Last week, the news cycle blew up a story coming out of a small university in Saint Paul, Minnesota, where an adjunct art history professor was, in effect, fired over an image she presented in her classroom. And while the incident itself has received much attention from journalists, commentators, and politicians, the reaction and backlash in the wake of the incident are far more important. Erika López Prater taught a global art history class at Hamline University. One day, in her class, her presentation and lecture featured a 14th-century image of the Prophet Muhammad. If you’re unfamiliar, according to Islamic law, producing or displaying an image of the prophet is strictly forbidden, as it is considered sacrilegious. Because of this, a Muslim student complained to the school’s administration; consequently, they have not renewed López Prater’s contract.
Many news sites have latched onto this story, claiming that sensitive young people and religious zealots stifle free speech on our college campuses and that this is only the most recent incident. However, while I disagree with the actions taken by the university administration, I voice my opposition in a very different way, coming from a very different place than those commentators, who also complain that Islamophobia is not a serious issue, while cancel culture is. If you look at the facts of the case, you’ll see that many of the actors involved made terrible decisions for seemingly the right reasons.
In López Prater’s class, the syllabus warned students that the lecture would include images of the Prophet Muhammad and that they would be allowed to leave the room to make them more comfortable. The professor also announced this at the beginning of the class. Furthermore, some images of Muhammad are, by nature, disrespectful, like the case of the 2005 Muhammad cartoons controversy in Denmark. But the image shown in the classroom was made by Muslims, for Muslims, during a time when it was acceptable to create images of the prophet. The work is an illustration from a historical chronicle commissioned by Ghazan, who ruled over a good chunk of western Asia, including much of modern Iran, Iraq, Syria, Turkey, Afghanistan, and Pakistan. Despite the professor’s warnings, the nature of the image, and the academic setting, a student complained to the school’s administration anyway. The university, consequently, accused the professor of Islamophobia and announced that they would not renew her contract. Had the incident been properly investigated before the university took action, the school would’ve realized that they may have jumped the gun a little bit.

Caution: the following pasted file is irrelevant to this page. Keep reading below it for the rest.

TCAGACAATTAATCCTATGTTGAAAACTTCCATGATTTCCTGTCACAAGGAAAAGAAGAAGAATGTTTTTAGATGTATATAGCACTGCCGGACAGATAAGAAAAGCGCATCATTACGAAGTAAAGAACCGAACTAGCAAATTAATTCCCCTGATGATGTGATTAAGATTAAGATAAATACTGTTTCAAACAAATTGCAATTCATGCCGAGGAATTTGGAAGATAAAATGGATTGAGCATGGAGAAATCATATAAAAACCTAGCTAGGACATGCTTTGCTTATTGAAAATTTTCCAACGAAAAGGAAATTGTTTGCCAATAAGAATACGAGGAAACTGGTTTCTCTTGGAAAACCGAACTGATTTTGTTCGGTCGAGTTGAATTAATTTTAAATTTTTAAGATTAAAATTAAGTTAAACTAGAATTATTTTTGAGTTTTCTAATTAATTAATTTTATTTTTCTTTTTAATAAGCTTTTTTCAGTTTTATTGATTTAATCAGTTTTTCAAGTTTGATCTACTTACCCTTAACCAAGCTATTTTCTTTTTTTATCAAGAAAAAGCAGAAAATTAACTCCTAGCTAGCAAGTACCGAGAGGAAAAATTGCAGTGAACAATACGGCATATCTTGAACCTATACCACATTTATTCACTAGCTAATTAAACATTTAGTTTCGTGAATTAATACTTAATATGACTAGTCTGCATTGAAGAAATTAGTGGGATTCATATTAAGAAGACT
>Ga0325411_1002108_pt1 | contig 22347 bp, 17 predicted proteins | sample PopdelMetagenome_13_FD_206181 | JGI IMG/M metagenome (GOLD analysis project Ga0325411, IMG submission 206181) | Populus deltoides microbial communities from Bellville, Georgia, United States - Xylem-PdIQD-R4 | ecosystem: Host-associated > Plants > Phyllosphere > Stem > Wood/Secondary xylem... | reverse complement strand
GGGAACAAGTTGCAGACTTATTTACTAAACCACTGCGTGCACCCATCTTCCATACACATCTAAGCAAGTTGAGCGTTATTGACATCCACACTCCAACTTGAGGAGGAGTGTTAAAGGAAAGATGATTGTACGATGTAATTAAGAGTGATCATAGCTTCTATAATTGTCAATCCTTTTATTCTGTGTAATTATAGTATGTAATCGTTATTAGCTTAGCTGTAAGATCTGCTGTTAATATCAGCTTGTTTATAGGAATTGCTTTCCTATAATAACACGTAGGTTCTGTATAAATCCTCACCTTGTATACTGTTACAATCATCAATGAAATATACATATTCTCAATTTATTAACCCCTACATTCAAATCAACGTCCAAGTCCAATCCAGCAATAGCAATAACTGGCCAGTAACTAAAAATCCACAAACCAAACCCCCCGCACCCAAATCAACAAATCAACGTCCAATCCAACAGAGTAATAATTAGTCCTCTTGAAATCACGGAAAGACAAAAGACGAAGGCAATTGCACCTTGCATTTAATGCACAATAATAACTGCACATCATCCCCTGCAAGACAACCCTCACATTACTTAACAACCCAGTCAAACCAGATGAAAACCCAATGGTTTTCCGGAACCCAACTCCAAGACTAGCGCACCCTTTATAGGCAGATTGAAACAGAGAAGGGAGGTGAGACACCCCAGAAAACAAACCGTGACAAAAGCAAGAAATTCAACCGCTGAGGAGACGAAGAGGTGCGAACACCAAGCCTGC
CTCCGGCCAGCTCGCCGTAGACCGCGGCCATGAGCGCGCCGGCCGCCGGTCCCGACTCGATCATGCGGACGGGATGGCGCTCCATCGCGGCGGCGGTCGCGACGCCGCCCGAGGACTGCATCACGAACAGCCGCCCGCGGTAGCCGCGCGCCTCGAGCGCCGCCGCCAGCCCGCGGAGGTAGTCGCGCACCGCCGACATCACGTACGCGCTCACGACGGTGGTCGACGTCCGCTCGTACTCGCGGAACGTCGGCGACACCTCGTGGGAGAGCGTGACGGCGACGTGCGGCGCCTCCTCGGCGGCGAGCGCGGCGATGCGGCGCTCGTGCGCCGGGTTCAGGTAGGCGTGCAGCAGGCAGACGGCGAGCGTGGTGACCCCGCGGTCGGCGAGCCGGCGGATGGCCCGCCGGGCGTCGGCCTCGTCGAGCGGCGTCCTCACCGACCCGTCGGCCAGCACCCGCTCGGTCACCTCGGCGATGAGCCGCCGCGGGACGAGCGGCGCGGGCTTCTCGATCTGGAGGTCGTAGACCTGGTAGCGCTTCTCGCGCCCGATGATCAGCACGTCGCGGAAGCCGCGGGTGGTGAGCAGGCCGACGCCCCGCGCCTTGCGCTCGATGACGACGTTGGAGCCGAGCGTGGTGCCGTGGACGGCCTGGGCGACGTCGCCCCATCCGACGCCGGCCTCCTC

While Hamline University’s administration does bear some guilt, it’s easy to see that many of the people involved were well-intentioned and only trying to do the right thing. Islamophobia is a serious problem in the United States and the West in general. Therefore accusations of Islamophobia should be taken seriously. This also applies to any allegation of hatred or discrimination against a marginalized group. However, connecting Erika López Prater’s firing with Islamophobia belittles and delegitimizes the very real acts of hatred and discrimination levied against minority groups today. Of course, trying to do the right thing is always good. But sometimes, being too quick in doing so can backfire and hurt everyone.